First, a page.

A Master Sergeant was sentenced to six months' jail for ordering a full-time national serviceman (NSF) to drive a jeep despite having no licence or training, and trying to cover up the incident that led to a soldier's death.
Lee Kong Kean, 33, pleaded guilty to acting so rashly as to endanger life at the Singapore Armed Forces (SAF) Marsiling training ground. NSF Tan Mou Sheng, 20, was killed when the jeep driven by NSF Cavin Tan overturned.
Lee tried to pervert the course of justice the next day by telling a group of instructors, including Mr Cavin Tan, then 20, of his intention to lie to investigators that Mr Cavin Tan had stolen the jeep.
Yesterday, District Judge Shaiffudin Saruwan made it clear that serious transgressions such as Lee's could not be tolerated as they could lead to tragic consequences, and did so in this case.
As a licensed jeep driver, Lee would know that for an untrained driver, unfamiliar with the jeep, negotiating such tricky terrain and under poor lighting conditions would be risky and dangerous, the judge pointed out.
Two NSFs - Dickson Hong and Ow Yong Wei Long - were also thrown out and injured. None of the three passengers had been wearing helmets or seat belts.
The public, the judge added, is entitled to expect "strict and unstinting adherence" to safety regulations, given the thousands of young men going to the army each year for national service.
"Such (a) transgression would therefore have to be dealt with severely, given the far-reaching and detrimental consequences it could have in corroding the trust and rapport that have been built up over time between the SAF and the public," he said.
Lee's lawyers Sunil Sudheesan and Diana Ngiam said in mitigation that their client had made a mistake for which he is remorseful, and that he had apologised to the instructors, the deceased's family and the court for his actions. "He was in a state of panic and he said what he said, but he did not persist," said Mr Sunil, on Lee's attempted cover-up.
They also pointed out that Lee, who is currently suspended, will lose his job in the army.
But Deputy Public Prosecutor Tang Shangjun argued that Lee had not just abused his authority when he gave Mr Cavin Tan the order to drive, he also brazenly disregarded safety protocols.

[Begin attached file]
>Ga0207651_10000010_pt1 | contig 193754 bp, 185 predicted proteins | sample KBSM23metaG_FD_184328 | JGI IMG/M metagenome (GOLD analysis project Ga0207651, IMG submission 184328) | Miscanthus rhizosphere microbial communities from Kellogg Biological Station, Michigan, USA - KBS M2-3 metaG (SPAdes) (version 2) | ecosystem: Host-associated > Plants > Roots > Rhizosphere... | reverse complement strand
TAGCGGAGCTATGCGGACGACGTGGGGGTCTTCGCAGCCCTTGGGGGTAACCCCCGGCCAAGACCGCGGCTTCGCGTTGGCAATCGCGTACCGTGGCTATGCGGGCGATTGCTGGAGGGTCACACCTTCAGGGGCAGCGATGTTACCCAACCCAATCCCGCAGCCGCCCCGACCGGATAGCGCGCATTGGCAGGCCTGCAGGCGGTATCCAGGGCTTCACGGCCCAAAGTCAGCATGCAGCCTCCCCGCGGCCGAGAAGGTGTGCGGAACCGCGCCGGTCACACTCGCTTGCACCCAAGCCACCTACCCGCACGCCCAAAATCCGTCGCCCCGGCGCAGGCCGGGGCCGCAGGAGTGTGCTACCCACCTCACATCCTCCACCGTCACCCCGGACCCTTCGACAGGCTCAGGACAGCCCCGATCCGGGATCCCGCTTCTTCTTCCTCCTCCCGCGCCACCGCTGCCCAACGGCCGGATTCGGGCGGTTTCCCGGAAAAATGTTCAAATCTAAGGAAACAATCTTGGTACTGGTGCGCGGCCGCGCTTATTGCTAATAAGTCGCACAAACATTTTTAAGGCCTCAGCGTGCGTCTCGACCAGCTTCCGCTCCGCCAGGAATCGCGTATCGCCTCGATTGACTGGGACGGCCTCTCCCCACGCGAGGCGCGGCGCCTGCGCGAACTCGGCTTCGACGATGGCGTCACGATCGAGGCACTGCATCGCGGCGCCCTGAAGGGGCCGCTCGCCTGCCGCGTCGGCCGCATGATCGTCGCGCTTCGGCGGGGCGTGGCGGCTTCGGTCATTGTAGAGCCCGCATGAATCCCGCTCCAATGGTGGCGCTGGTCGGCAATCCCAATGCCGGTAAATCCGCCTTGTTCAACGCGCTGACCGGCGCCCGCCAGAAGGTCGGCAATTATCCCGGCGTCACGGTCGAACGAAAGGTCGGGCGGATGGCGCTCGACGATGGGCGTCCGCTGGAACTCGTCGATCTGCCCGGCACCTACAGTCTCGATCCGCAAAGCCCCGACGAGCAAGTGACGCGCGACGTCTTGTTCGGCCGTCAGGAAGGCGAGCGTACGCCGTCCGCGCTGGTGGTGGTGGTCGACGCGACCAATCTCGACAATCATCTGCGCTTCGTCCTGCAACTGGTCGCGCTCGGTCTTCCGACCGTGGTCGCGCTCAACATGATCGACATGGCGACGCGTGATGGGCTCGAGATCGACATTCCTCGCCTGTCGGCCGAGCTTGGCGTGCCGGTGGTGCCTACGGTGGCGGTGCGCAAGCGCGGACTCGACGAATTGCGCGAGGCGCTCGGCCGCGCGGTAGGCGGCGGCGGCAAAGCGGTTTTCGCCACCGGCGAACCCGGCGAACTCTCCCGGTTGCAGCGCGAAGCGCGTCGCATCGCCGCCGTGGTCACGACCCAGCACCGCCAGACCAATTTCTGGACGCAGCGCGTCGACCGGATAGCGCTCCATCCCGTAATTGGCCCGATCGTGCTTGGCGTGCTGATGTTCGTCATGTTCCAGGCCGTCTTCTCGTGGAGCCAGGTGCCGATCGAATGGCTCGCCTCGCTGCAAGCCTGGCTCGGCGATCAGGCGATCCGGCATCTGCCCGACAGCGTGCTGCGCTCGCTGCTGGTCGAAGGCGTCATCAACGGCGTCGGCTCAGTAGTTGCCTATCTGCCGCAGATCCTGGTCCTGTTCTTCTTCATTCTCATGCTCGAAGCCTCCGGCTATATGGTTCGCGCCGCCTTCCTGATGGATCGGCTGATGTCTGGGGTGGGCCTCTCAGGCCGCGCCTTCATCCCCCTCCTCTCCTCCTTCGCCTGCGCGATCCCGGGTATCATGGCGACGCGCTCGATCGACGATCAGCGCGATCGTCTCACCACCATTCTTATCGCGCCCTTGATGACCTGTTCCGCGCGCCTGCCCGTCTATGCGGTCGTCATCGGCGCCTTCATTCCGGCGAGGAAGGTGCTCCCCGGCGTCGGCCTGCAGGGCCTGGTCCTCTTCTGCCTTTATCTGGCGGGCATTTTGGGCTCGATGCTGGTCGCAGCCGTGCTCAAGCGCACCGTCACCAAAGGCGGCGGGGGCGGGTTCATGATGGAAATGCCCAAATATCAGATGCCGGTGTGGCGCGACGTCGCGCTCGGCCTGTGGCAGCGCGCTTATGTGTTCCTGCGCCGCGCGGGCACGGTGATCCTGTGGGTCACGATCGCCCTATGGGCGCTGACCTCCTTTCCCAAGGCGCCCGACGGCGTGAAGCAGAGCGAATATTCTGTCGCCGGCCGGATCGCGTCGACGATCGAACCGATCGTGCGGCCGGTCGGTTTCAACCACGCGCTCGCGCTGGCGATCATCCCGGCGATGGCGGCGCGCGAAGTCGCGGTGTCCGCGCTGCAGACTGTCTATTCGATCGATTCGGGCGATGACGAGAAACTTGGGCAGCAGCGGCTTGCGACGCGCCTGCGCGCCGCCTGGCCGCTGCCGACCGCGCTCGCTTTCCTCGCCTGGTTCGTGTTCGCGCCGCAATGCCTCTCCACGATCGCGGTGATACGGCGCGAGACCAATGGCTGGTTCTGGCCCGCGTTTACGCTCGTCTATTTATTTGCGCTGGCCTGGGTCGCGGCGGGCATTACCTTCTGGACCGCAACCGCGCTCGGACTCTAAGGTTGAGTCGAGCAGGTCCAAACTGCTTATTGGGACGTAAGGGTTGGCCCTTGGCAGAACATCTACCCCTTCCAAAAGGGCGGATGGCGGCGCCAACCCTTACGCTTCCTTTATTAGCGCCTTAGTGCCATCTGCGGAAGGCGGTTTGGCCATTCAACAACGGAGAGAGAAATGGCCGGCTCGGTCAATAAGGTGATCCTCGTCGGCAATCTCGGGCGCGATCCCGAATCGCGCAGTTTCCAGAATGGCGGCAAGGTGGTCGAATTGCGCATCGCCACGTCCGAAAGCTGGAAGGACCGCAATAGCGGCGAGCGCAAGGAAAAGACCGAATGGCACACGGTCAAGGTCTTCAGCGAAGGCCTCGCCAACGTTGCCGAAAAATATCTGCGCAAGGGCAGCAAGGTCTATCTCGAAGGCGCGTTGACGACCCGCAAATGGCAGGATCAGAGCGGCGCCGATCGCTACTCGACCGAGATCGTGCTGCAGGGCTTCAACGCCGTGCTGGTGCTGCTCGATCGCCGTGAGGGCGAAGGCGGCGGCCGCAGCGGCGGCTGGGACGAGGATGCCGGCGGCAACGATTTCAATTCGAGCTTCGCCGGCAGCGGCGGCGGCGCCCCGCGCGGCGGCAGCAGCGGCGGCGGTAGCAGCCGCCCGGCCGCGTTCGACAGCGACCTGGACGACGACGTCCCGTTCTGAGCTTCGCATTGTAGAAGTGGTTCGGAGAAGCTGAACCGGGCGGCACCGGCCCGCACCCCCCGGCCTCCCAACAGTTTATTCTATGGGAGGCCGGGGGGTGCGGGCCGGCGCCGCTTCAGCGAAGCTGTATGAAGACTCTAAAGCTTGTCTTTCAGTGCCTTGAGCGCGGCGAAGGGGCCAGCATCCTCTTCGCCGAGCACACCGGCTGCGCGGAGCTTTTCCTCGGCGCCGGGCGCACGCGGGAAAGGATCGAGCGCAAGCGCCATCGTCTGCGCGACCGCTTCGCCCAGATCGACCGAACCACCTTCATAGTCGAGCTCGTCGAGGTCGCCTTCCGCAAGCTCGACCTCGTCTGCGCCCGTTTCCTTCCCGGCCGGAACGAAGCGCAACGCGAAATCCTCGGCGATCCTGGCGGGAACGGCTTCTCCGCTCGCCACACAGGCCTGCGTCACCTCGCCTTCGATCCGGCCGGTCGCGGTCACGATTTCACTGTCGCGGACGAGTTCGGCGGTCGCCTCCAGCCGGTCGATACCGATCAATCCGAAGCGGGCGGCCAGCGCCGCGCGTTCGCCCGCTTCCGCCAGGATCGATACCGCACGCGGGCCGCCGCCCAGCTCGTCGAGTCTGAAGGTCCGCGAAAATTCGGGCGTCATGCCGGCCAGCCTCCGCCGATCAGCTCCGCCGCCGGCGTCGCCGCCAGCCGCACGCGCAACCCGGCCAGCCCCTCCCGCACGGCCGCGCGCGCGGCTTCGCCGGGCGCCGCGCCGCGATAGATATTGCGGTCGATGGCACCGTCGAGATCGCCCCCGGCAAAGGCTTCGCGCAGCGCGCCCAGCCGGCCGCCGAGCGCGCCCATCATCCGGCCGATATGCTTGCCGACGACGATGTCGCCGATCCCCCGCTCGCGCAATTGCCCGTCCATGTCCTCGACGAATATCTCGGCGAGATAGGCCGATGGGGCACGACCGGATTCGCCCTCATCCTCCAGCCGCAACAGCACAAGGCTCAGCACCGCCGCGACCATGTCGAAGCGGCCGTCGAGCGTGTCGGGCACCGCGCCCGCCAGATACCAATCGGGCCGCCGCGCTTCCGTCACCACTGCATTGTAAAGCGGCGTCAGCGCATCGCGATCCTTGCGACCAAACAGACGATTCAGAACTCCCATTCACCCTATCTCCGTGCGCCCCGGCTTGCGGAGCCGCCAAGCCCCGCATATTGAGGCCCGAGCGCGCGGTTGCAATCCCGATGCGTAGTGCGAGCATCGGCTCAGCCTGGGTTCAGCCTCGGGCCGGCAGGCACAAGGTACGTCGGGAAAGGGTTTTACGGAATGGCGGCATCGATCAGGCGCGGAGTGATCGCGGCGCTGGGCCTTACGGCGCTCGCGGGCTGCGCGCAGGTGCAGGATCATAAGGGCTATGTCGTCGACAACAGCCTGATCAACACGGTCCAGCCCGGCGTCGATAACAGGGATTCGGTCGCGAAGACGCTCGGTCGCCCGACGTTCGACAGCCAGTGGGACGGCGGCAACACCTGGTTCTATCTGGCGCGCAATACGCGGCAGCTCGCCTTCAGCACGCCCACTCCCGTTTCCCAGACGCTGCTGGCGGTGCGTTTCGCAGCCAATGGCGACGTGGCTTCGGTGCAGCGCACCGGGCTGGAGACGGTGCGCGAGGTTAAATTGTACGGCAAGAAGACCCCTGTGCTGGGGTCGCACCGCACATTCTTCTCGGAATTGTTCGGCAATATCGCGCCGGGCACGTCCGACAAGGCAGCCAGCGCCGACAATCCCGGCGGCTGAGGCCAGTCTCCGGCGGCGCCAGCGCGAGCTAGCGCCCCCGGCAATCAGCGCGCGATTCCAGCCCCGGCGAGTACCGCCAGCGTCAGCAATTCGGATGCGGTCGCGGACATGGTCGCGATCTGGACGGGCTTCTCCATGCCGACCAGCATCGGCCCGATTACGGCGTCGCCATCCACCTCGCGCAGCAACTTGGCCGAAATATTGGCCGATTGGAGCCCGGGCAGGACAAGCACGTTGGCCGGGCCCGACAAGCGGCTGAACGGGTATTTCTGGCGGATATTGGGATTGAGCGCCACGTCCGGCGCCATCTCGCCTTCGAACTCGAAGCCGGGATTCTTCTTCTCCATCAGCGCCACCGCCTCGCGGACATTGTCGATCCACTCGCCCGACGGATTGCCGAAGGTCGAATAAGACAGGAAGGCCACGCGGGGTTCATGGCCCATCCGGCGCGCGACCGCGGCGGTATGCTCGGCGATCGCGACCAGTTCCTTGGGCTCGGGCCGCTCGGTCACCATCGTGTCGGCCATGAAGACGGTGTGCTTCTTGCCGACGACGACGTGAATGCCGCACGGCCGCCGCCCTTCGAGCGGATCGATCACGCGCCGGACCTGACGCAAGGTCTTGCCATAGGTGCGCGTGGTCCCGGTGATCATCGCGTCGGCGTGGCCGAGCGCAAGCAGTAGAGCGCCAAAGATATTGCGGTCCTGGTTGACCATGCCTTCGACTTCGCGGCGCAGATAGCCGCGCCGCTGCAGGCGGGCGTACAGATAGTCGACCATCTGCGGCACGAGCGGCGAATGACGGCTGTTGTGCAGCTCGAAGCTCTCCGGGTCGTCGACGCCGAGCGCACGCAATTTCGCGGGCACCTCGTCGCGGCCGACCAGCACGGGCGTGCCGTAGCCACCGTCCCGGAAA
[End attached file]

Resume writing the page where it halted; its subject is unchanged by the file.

Mr Cavin Tan was ordered to drive one of two jeeps during a training exercise on May 10, 2012. The next morning, he lost control of the jeep on a downward slope - it tilted, rotated around and overturned a few times. Mr Tan Mou Sheng, a close friend of Mr Cavin Tan's, was pinned under the jeep and died of severe pelvic injuries several hours later.
Instead of taking responsibility, Lee tried to cover up his actions and make a scapegoat out of Mr Cavin Tan, argued Mr Tang.
He highlighted that such offences are hard to detect in a large organisation, especially if subordinates are unwilling to report transgressions by their senior officers.
He also sought a sentence that recognised the significant need to prevent such flagrant breaches of training protocol from going undetected and unreported.
The judge agreed that Lee clearly tried to influence the others to buy into his plan to pervert the course of justice.
"What made it worse is that he had wanted to put the blame entirely on Cavin. He was thwarted, not by a voluntary change of heart, but by the vehement objections of his colleagues."
Mr Cavin Tan has served a 10-day short detention order, which is intended to be less disruptive and stigmatising than jail, for causing death by carrying out a negligent act.
When sentencing him last December, District Judge Low Wee Ping said: "Perhaps one positive outcome of this case is that national servicemen now know that they do not need to obey a manifestly illegal or unlawful order."
Mr Tan Mou Sheng's father also told Mr Cavin Tan's parents that their son, now 23, was not at fault as he was obeying orders.
This article was first published on April 23, 2015.
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